Robert Christgau: Dean of American Rock Critics

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Jon Hassell

  • Dream Theory in Malaya [Editions EG, 1981] B
  • Aka/Darbari/Java [Editions EG, 1983] B+
  • Power Spot [ECM, 1986] A-
  • The Surgeon of the Nightsky Restores Dead Things by the Power of Sound [Intuition/Capitol, 1987] B+
  • City: Works of Fiction [Opal/Warner Bros., 1990] Neither
  • Fascinoma [Water Lily Acoustics, 1999] Neither
  • Maarifa Street [Nyen, 2005] ***
  • Last Night the Moon Came Dropping Its Clothes in the Street [ECM, 2009] **
  • Listening to Pictures (Pentimento Volume 1) [Ndeya, 2018] A-

See Also:

Consumer Guide Reviews:

Dream Theory in Malaya [Editions EG, 1981]
"Fourth world music: classical by structure, popular by textural appeal, global-minded," explain the notes. The goal is worthy enough, the result basically friendly and weird, just like the year's Eno collaboration. But with Eno ancillary, the textural appeal is artier than necessary, from the muted trumpet stutter of the irritating opening cut to the sequenced fieldtape fragment of the centerpiece to the dust on the needle that conquers all before the finale is finalized. B

Aka/Darbari/Java [Editions EG, 1983]
With much help from Senegalese drummer Abdou Mboup, Hassell fabricates ambient groove music. The rhythms lull rather than motivate, their goal contemplation rather than unconsciousness. On Fourth World Vol. 1, the goal was more like transcendence. B+

Power Spot [ECM, 1986]
With the same drummer and keyb man on all seven cuts, this is the composer-trumpeter's strongest and harshest music to date. The trio is basically a rhythm band (keybs play "facsimile bass, percussion, strings, etc."); more than ever, Hassell is a colorist rather than a melodist (much less a soloist). If there's a problem it's that the music's ambient anonymity is compromised by its astringency. But us city folk are so steeped in the shit that we take pleasure in putting background dissonance under quiet control. A-

The Surgeon of the Nightsky Restores Dead Things by the Power of Sound [Intuition/Capitol, 1987]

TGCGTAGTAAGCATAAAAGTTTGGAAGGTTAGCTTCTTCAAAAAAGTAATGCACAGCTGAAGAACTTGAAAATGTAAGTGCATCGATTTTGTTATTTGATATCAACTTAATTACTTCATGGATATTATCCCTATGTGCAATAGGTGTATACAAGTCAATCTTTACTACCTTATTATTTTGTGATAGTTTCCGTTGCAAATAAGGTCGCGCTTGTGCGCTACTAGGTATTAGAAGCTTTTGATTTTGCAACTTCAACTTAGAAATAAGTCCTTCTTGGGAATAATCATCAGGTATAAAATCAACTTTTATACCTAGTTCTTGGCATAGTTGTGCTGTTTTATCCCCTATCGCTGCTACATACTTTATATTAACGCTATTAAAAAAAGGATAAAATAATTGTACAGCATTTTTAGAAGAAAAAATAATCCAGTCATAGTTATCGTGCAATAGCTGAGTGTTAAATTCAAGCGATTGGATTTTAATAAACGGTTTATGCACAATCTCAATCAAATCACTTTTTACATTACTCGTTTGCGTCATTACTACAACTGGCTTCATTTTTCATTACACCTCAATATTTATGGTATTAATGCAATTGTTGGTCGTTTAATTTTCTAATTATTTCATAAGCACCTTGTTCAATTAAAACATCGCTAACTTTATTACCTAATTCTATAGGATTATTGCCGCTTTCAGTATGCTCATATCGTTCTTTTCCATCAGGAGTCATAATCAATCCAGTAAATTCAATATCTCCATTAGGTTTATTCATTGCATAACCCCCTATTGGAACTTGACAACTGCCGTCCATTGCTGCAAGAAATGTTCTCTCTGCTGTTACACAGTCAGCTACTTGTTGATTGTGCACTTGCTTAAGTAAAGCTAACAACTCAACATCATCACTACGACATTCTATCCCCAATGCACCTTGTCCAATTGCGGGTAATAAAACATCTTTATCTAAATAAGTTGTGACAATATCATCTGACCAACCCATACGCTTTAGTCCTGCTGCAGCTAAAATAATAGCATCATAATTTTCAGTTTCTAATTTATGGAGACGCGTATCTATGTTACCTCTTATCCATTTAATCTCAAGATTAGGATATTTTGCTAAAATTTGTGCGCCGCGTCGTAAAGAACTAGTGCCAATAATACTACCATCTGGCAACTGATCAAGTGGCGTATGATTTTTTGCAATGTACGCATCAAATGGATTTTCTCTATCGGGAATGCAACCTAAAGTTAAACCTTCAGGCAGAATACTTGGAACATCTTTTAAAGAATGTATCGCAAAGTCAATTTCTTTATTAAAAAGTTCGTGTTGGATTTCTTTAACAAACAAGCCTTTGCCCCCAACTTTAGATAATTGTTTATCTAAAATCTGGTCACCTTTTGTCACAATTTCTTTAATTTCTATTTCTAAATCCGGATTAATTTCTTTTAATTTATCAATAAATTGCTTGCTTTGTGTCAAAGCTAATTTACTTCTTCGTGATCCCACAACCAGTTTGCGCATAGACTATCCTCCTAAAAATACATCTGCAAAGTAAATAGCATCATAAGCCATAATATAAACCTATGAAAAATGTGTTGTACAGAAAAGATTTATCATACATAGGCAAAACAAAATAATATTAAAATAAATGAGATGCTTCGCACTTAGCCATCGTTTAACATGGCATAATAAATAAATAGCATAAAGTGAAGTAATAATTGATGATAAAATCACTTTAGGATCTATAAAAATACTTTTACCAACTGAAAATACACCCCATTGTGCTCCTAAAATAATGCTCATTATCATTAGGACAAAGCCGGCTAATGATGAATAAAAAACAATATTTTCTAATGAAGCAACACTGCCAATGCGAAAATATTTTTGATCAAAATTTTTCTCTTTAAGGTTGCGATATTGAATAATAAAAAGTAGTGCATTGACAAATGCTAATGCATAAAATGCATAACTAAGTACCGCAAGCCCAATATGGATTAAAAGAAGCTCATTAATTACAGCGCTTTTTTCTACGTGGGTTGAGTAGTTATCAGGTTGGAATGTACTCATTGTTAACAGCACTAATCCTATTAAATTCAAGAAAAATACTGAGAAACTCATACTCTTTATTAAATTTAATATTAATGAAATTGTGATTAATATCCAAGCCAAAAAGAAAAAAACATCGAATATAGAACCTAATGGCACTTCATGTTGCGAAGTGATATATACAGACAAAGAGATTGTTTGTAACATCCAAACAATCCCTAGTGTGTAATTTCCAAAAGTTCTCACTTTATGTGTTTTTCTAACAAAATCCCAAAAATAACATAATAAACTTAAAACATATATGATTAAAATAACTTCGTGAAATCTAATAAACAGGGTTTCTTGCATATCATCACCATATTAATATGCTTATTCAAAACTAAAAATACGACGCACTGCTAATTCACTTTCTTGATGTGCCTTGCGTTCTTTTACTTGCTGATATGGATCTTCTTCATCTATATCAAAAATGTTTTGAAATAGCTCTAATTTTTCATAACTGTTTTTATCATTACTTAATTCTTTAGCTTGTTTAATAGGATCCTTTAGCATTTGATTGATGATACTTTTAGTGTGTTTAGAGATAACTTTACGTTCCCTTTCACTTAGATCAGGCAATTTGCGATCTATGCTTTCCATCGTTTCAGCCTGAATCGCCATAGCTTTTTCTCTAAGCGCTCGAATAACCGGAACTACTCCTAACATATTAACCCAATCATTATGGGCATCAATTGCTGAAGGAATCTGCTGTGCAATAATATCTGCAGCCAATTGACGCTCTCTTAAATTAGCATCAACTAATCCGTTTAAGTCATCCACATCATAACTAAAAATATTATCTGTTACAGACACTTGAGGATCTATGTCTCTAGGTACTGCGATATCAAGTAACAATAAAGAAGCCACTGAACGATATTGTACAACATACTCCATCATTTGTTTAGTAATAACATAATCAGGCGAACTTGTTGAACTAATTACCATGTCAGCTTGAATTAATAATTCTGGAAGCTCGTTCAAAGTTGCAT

Minimalist trumpeter discovers keyboard textures while abandoning quasi-traditionalist surface, just like Miles Davis before him. But though it's also true that both men have done their schlockiest work while tickling the microchips, Hassell's impulses are so esoteric that a little schlock becomes them. I doubt he'll ever equal his first Eno project, and Power Spot is tougher. But if you're looking for ambient music that eschews new age sweetener, this'll calm your nerves real nice. B+

City: Works of Fiction [Opal/Warner Bros., 1990] Neither

Fascinoma [Water Lily Acoustics, 1999] Neither

Maarifa Street [Nyen, 2005]
"Improved" world-ambient trumpet concerts that "migrate" layers between shows and even from older studio to newer live ("Darfari Bridge," "New Gods"). ***

Last Night the Moon Came Dropping Its Clothes in the Street [ECM, 2009]
Being the moon and only wearing a few veils anyway, it did this very, very quietly ("Abu Gil," "Courtrais"). **

Listening to Pictures (Pentimento Volume 1) [Ndeya, 2018]
Always warm not chill, Hassell's quiet, environmental "fourth world" music has staying power that enlarges with time--listening back, I hear more complexity and groove in 2005's patched-together Maarifa Street than I did at the time. But ever since his fateful 1980 collaboration with Brian Eno, atmospheric gestalt rather than flesh-and-blood pulse has been his calling. Like Miles Davis in his lost-and-found '70s, Hassell has long raised keyboards to parity with a trumpet that never aspires to the clarity and speed of masters from Armstrong to Marsalis. At 81, he's explored that parity for half his life, seldom more calmingly than on this self-release. Ever the avant-gardist, he insists that his latest music has a synesthetic relationship to the paintings of his dear friend Mati Klarwein. But we don't have to go there. If you're merely seeking something to soothe and engage simultaneously, this will perform that anxiety-easing, life-enhancing, aesthetically self-sufficient trick even better than usual. A-